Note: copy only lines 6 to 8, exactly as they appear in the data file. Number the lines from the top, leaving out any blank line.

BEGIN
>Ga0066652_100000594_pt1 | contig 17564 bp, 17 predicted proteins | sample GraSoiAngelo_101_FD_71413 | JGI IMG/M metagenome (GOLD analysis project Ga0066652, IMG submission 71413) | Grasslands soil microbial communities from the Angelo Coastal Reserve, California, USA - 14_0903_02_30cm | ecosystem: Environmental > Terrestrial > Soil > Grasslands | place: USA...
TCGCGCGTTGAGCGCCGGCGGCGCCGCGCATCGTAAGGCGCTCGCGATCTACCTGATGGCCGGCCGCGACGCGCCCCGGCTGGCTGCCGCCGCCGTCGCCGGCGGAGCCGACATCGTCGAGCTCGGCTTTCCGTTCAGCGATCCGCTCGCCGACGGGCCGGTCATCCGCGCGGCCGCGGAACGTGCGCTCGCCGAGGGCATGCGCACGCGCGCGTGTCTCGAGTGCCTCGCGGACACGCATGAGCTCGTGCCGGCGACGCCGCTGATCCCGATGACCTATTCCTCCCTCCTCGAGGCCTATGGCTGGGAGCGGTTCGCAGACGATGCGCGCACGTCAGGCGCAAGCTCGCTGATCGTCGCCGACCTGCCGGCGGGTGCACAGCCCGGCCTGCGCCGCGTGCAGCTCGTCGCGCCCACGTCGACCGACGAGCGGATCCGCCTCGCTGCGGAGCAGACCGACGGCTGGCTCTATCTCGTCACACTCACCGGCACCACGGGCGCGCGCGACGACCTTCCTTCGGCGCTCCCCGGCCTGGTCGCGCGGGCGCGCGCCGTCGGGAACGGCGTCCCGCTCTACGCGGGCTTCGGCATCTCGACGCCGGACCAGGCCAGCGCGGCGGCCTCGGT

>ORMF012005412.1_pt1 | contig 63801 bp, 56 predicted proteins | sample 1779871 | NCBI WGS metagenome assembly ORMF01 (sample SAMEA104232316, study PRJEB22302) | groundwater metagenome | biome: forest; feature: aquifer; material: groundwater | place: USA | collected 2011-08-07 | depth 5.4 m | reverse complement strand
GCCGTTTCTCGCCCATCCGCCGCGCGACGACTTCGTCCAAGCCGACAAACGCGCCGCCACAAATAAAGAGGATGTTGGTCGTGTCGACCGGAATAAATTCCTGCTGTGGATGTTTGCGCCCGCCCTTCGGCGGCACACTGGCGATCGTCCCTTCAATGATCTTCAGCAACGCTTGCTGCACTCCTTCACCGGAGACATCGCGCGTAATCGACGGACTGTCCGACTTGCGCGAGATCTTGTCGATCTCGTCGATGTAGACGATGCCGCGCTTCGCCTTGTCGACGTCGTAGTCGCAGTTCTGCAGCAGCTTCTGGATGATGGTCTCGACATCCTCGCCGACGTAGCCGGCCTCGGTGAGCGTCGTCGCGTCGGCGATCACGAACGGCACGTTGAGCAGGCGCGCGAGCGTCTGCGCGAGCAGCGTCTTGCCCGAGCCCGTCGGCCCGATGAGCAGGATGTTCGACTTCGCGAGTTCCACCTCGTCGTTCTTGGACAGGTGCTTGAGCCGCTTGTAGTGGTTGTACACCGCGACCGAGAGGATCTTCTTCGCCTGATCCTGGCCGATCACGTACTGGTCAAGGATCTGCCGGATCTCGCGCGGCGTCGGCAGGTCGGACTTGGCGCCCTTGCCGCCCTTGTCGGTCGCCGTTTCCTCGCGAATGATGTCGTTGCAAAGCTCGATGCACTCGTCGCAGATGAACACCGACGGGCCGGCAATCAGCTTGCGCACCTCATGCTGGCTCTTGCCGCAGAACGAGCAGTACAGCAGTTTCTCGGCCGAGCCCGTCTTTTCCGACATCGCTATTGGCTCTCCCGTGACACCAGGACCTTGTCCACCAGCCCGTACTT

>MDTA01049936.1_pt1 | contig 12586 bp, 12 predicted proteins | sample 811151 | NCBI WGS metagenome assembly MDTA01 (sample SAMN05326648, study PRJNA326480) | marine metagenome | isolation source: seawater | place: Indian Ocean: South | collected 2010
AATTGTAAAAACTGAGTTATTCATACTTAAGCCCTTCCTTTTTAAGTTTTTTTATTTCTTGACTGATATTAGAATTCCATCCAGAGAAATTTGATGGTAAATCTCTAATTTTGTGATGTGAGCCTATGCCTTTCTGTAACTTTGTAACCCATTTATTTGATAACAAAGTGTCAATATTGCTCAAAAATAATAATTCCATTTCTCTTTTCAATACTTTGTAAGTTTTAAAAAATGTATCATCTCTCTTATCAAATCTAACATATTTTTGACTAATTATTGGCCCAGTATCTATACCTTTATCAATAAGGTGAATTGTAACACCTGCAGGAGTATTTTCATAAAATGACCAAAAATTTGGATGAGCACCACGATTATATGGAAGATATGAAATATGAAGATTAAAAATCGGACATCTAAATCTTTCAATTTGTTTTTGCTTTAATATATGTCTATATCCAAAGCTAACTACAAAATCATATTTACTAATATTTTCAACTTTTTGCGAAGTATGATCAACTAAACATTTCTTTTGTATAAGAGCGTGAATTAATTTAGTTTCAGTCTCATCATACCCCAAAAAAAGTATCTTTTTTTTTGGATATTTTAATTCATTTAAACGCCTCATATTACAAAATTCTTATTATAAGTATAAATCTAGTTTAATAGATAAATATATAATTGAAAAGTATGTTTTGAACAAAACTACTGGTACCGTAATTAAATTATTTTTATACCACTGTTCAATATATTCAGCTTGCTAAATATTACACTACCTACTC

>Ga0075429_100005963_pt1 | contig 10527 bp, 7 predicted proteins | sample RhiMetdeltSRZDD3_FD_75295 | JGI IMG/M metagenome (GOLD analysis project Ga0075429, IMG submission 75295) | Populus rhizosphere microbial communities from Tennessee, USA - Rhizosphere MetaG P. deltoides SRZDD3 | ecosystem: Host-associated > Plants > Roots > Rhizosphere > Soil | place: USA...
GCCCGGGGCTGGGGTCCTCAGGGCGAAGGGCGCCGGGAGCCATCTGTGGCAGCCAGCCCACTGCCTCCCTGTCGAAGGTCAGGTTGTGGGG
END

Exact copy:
AATTGTAAAAACTGAGTTATTCATACTTAAGCCCTTCCTTTTTAAGTTTTTTTATTTCTTGACTGATATTAGAATTCCATCCAGAGAAATTTGATGGTAAATCTCTAATTTTGTGATGTGAGCCTATGCCTTTCTGTAACTTTGTAACCCATTTATTTGATAACAAAGTGTCAATATTGCTCAAAAATAATAATTCCATTTCTCTTTTCAATACTTTGTAAGTTTTAAAAAATGTATCATCTCTCTTATCAAATCTAACATATTTTTGACTAATTATTGGCCCAGTATCTATACCTTTATCAATAAGGTGAATTGTAACACCTGCAGGAGTATTTTCATAAAATGACCAAAAATTTGGATGAGCACCACGATTATATGGAAGATATGAAATATGAAGATTAAAAATCGGACATCTAAATCTTTCAATTTGTTTTTGCTTTAATATATGTCTATATCCAAAGCTAACTACAAAATCATATTTACTAATATTTTCAACTTTTTGCGAAGTATGATCAACTAAACATTTCTTTTGTATAAGAGCGTGAATTAATTTAGTTTCAGTCTCATCATACCCCAAAAAAAGTATCTTTTTTTTTGGATATTTTAATTCATTTAAACGCCTCATATTACAAAATTCTTATTATAAGTATAAATCTAGTTTAATAGATAAATATATAATTGAAAAGTATGTTTTGAACAAAACTACTGGTACCGTAATTAAATTATTTTTATACCACTGTTCAATATATTCAGCTTGCTAAATATTACACTACCTACTC

>Ga0075429_100005963_pt1 | contig 10527 bp, 7 predicted proteins | sample RhiMetdeltSRZDD3_FD_75295 | JGI IMG/M metagenome (GOLD analysis project Ga0075429, IMG submission 75295) | Populus rhizosphere microbial communities from Tennessee, USA - Rhizosphere MetaG P. deltoides SRZDD3 | ecosystem: Host-associated > Plants > Roots > Rhizosphere > Soil | place: USA...
GCCCGGGGCTGGGGTCCTCAGGGCGAAGGGCGCCGGGAGCCATCTGTGGCAGCCAGCCCACTGCCTCCCTGTCGAAGGTCAGGTTGTGGGG